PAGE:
October 27, 2015
Rapid Mobile Application Development (RMAD) is a term introduced by the analyst firm Gartner to describe user-friendly solutions that allow business professionals to build and deliver cross-platform mobile apps quickly and easily, increasing efficiency and time-to-market.
The Need for RMAD
The mobile application industry has witnessed its highest growth rate over the last five years and it is no surprise that there is a growing demand for quicker and more efficient solutions for mobile app development. However, the industry also has a high failure rate throughout the entire process of conception, creation, deployment, and management of mobile applications.
Companies are increasingly spending time and resources to develop their own apps to capitalize on the growth in the mobile app space. The potential for appealing to customers through apps and for use within enterprises is increasingly being recognized by companies. When this is combined with the growing bring your own device (BYOD) movement, businesses can transform themselves into highly efficient units, with corresponding increase in productivity.
However, the extended time and significant resources usually taken to build an app prevent many companies from building mobile apps. Even after spending time and resources, there is no guarantee that a company’s app will be adopted by more users. In addition, new technologies are being introduced at mind-boggling speeds, forcing businesses to innovate to remain relevant. Therefore, the time to capitalize on these innovative opportunities is smaller than ever.Within businesses,the number of enterprise app users is limited by the number of employees in the company, and therefore, creating and deploying native platform, feature-rich, extensive mobile apps doesn’t increase the number of users. Therefore, many companies are unwilling to partner with a developer and a mobile application development platform (MADP) to develop rich apps in a native environment.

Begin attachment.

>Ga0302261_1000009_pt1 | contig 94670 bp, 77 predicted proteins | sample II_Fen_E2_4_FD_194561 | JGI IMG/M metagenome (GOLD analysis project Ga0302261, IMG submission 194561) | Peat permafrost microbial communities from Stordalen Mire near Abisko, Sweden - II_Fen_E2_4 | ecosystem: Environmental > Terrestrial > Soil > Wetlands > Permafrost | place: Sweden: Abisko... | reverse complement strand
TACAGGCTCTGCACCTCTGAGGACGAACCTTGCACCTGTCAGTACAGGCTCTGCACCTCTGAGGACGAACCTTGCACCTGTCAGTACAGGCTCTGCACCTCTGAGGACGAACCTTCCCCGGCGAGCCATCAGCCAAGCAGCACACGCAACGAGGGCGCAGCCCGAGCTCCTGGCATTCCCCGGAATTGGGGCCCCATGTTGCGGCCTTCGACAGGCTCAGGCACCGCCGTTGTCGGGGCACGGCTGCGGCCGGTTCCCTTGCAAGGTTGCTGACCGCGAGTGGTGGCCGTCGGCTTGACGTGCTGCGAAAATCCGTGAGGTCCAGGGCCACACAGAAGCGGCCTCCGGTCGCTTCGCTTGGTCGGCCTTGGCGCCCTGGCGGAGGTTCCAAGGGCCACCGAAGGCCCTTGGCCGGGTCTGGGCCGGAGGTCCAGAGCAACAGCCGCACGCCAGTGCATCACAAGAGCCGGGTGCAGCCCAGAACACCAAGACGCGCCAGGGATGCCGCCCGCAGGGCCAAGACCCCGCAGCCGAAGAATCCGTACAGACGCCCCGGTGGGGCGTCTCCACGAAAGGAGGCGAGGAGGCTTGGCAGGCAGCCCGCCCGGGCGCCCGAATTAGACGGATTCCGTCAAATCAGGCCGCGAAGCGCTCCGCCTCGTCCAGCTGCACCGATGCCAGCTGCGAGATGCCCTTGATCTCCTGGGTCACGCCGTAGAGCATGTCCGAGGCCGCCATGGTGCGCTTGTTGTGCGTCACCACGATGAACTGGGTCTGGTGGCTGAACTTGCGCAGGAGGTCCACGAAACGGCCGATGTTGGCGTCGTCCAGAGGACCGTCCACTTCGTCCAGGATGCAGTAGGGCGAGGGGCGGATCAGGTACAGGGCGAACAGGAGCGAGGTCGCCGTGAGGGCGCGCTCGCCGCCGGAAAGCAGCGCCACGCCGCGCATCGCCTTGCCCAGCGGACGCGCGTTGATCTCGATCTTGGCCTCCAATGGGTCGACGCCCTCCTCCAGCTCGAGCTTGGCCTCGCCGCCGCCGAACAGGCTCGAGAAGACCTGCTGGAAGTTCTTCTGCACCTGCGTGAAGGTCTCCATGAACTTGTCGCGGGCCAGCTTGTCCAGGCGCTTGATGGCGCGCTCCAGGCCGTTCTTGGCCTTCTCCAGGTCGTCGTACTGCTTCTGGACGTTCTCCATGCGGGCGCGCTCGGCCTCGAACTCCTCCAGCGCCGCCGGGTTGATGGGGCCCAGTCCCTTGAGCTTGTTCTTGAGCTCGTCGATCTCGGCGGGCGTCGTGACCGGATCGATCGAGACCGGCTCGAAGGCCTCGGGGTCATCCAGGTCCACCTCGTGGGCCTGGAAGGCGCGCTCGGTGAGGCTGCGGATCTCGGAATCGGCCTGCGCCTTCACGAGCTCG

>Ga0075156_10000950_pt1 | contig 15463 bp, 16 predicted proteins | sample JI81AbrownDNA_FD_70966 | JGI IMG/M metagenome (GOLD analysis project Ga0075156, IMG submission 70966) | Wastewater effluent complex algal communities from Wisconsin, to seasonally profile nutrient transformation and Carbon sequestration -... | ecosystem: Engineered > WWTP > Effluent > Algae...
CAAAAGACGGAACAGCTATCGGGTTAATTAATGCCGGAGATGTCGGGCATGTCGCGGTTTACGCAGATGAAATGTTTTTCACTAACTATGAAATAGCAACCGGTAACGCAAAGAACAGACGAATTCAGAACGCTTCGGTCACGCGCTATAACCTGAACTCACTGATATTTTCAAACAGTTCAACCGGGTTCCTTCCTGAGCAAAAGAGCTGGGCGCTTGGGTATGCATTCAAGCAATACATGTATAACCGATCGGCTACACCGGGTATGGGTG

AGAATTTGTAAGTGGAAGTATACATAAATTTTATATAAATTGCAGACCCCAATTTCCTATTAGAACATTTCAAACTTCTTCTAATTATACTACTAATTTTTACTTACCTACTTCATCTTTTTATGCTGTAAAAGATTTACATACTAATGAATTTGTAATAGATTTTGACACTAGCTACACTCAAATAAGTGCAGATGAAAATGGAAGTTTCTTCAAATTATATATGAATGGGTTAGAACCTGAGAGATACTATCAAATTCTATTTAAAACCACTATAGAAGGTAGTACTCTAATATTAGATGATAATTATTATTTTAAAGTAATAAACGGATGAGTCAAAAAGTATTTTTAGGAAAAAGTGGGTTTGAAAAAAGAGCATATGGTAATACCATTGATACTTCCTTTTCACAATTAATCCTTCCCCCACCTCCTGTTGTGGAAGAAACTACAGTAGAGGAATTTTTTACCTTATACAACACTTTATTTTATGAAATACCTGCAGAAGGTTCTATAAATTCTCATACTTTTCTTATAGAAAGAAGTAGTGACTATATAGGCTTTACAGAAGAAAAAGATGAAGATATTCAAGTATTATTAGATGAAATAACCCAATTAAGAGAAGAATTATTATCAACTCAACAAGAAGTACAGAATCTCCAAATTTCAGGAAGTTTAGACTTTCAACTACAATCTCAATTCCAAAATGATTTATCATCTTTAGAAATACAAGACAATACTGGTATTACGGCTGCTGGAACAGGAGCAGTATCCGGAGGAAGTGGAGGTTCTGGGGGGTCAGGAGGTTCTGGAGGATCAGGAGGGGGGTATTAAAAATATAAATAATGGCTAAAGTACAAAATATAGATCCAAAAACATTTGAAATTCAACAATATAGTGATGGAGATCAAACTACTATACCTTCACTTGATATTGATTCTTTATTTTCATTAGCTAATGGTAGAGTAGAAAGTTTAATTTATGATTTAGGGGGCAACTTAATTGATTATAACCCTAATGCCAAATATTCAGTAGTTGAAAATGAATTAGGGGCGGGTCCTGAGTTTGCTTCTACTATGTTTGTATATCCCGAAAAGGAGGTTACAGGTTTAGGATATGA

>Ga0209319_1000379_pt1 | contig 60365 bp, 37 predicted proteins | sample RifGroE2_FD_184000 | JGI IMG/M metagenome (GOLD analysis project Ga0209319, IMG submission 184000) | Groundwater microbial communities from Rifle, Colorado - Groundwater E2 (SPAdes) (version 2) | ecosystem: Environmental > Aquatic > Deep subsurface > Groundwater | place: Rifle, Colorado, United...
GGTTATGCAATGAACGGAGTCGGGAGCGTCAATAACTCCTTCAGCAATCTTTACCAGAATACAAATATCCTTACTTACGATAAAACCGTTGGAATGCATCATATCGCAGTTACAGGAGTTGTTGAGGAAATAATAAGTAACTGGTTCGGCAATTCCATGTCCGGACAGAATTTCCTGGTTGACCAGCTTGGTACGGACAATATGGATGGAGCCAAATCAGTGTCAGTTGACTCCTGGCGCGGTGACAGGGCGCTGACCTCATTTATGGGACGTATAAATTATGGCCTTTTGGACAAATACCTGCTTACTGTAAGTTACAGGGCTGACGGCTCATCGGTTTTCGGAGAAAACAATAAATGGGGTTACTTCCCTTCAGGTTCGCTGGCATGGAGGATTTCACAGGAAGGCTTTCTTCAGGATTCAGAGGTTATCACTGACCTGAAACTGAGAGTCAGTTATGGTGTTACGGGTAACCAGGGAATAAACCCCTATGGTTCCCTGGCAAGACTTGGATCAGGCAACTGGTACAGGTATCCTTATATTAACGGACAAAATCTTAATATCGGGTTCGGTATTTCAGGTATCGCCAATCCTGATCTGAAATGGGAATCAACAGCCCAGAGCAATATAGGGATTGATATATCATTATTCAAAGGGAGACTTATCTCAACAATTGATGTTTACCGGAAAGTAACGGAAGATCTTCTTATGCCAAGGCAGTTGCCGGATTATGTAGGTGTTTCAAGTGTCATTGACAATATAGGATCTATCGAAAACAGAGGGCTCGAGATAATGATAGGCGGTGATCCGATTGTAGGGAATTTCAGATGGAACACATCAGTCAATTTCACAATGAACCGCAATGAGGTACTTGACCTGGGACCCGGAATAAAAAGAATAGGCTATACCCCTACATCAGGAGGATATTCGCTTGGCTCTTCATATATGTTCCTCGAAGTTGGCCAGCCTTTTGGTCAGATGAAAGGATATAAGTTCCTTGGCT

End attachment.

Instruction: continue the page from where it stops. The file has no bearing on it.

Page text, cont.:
Today’s enterprise environment is fundamentally being transformed by the convergence of cloud, mobile, social, and big data, and the economy’s “always-on” characteristic requires a high degree of connectivity across people, processes, data and devices.Technological advances in these areas are becoming increasingly more rapid. Therefore, it is imperative that businesses are able to develop, prototype, and deploy mobile apps much faster than before.
Under this backdrop, RMAD has come to the forefront, with many vendors providing their platforms for companies to use.With RMAD providing ‘low-code’ or ‘no-code’ offerings,virtually anyone (developer or not) can conceptualize, create, deploy, and manage mobile apps optimized for virtually every device, including tablets, smartphones, and desktops.
The Role of RMAD in Accelerating Mobile App Development
RMAD enables business owners or decision makers to get things done quickly by simplifying the process of creating an app, and it is easy to see why RMAD holds tangible benefits for many companies. To begin with, RMAD has made it possible to churn out functional apps much quicker, allowing companies to respond to new market developments as they occur, rather than in a few months down the line.